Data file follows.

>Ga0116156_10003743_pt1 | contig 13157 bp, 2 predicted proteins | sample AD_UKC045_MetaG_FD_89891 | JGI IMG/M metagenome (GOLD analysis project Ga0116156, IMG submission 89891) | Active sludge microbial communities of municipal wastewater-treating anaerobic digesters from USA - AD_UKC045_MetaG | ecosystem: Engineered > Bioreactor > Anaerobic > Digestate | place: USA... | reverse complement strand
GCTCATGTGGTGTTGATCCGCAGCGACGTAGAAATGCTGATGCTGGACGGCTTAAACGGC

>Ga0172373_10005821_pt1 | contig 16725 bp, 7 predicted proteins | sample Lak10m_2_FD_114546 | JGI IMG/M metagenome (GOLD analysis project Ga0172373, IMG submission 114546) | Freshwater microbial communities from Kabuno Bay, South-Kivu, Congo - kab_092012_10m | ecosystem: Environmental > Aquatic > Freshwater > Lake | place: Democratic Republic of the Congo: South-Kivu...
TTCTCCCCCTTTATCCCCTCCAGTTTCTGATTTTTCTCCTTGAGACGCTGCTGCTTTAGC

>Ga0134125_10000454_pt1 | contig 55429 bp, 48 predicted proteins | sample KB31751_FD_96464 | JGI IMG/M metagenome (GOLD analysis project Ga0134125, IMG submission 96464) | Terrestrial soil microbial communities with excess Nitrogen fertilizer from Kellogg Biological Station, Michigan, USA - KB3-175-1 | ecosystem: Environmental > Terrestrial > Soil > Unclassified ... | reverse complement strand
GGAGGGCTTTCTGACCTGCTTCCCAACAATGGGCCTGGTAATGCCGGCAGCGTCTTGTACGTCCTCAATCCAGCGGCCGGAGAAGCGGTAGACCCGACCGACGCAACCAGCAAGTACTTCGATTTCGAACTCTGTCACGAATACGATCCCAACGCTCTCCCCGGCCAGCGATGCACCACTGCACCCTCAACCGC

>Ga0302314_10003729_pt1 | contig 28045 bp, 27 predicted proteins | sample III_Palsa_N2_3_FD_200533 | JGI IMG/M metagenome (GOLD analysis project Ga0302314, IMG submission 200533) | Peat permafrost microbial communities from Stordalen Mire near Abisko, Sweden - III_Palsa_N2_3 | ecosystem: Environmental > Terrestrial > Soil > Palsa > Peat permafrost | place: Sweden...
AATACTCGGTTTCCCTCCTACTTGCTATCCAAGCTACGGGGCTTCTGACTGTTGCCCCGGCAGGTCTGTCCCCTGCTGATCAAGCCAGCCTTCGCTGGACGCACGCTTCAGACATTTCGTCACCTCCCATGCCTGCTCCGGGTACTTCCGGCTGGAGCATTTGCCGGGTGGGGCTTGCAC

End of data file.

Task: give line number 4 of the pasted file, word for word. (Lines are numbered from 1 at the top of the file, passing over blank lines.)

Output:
TTCTCCCCCTTTATCCCCTCCAGTTTCTGATTTTTCTCCTTGAGACGCTGCTGCTTTAGC